It’s full-on kumquat season. My tree is drooping with ripe, orange-gold. I eat the sweet-tart fruit like grapes, popping them into my mouth to savor the exotic taste of sour with a floral-sweet follow-up.
I love kumquats—the tree is so pretty with a perfect canopy of dark green leaves evenly ornamented with small golden orange ovoid fruit. It grows well in pots (in citrus appropriate climates, that is) and is a big producer. When kumquat season hits, it hits. And it’s surprising that people don’t know what to do with kumquats. Not only do I have an abundance from my own homestead in early spring, but my friends must too as bags of the citrus mysteriously appear at my gate. Bring ‘em on! I’ll slice them into pretty wheels to scatter on salads, I’ll muddle them into cocktails, bake them into cakes, and the family and I will brew pounds of smashed kumquats into a heavenly homebrew. When that’s all done, I’ll make intensely flavored marmalade to enjoy after the season is long gone.
Kumquat Marmalade (in about an hour! Really! Seven jars in one hour!)
The most time-consuming part of this recipe is removing the seeds from the kumquats. In this recipe I detail the easiest way I’ve figured out how to do this—I still one or two but it doesn’t diminish the flavor of this amazing jam one bit.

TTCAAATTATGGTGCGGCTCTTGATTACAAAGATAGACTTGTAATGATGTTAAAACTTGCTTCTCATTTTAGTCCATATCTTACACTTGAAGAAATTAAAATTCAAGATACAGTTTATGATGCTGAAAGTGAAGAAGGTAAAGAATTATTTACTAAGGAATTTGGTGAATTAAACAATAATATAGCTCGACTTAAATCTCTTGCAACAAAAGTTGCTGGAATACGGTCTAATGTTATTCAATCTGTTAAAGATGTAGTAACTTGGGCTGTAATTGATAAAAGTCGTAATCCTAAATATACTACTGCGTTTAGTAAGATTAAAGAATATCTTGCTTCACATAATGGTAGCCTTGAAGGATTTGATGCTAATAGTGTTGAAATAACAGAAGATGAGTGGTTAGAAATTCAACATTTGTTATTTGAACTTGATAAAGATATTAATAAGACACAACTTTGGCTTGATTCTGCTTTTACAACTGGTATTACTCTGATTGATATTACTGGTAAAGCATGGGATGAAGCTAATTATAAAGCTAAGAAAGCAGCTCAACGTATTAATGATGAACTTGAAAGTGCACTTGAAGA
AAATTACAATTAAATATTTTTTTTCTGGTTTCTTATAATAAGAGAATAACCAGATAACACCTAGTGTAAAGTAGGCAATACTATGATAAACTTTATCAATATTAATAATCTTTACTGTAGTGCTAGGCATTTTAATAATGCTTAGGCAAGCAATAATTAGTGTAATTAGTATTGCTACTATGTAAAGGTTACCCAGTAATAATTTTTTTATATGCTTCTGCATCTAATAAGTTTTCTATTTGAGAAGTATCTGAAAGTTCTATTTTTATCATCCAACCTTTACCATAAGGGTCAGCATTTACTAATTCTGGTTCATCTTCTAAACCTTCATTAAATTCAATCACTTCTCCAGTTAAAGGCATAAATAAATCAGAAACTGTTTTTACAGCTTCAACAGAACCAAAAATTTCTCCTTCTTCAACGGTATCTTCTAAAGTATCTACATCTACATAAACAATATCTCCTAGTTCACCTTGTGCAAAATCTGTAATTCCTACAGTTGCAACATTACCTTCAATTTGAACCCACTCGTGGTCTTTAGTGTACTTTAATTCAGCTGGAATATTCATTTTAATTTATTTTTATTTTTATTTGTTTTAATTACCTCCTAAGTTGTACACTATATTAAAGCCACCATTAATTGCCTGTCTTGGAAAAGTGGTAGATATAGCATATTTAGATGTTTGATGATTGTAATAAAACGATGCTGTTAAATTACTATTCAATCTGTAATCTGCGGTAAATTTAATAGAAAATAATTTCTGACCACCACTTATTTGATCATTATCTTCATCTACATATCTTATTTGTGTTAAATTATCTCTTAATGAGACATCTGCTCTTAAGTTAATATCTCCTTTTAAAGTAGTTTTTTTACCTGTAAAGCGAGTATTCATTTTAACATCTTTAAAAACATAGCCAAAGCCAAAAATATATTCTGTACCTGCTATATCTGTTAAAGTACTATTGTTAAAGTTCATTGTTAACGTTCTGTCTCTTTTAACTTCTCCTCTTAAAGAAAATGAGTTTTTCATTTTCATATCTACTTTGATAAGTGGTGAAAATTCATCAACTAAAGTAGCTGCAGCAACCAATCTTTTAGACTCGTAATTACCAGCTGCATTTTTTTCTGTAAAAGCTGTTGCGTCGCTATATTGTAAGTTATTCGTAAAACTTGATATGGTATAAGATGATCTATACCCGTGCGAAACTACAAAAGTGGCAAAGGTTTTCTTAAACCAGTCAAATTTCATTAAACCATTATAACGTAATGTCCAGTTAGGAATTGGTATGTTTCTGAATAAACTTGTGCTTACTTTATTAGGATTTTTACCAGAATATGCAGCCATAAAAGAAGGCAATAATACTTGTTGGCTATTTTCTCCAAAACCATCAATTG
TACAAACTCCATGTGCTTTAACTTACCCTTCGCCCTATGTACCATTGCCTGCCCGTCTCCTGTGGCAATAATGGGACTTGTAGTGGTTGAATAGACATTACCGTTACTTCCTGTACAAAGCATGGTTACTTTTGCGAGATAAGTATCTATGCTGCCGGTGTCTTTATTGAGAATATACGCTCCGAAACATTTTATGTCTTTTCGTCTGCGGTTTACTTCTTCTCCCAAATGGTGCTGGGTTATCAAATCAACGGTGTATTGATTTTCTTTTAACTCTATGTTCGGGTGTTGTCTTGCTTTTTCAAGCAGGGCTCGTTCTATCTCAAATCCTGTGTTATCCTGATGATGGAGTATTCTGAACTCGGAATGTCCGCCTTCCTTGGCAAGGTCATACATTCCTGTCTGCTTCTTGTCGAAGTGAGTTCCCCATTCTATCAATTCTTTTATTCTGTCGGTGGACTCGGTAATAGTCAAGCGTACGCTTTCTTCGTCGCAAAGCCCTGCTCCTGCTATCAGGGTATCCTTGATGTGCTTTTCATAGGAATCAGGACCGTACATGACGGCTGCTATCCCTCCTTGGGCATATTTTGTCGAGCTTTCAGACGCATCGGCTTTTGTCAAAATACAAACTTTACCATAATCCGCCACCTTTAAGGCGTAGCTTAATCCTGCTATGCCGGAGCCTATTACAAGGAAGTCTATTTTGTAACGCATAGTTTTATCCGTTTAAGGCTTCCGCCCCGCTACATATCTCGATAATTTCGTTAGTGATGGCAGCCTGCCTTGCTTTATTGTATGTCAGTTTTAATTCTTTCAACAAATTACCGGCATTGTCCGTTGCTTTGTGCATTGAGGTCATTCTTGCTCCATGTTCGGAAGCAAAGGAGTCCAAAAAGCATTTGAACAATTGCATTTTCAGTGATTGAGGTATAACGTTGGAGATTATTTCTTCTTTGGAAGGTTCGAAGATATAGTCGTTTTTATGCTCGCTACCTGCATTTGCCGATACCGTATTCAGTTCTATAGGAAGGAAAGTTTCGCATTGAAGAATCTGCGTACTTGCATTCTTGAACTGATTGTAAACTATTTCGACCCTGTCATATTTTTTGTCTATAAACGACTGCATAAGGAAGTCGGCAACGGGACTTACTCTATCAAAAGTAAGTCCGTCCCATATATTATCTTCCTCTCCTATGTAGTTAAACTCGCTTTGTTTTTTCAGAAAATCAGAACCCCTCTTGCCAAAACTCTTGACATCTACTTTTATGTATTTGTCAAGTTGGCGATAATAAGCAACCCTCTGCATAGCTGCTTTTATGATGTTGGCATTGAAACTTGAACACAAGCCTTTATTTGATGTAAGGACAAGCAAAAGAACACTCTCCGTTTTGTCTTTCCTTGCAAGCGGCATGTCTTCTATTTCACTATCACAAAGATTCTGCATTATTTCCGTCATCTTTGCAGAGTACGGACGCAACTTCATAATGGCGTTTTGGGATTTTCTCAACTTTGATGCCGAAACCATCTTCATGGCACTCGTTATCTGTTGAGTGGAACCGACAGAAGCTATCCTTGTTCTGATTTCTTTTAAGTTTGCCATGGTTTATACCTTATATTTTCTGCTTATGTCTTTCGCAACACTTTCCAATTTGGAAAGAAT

Makes about seven 8-ounce jars
3 cups kumquats, halved and seeded
5 cups sugar
3 whole star anise, optional
Set a strainer over a bowl. Cut the kumquats in half and squeeze the halves into the strainer. The bowl will catch the juice and the strainer will catch the seeds. Once squeezed, put the kumquat halves into the food processor. (Reserve the juice.) Using on/off turns, coarsely chop the kumquats. Bring the kumquats and the juice to a boil in a heavy large saucepan set over medium heat. Add the sugar and star anise if using and boil, stirring frequently (almost constantly. You don’t want the jam to scorch—but you leave it just long enough to do some tidying up) until the kumquat skins are tender and translucent (which happens to be when the marmalade is at the perfect “jelly” stage), about 12 minutes. Ladle the marmalade into jars. Cool, seal, can or refrigerate.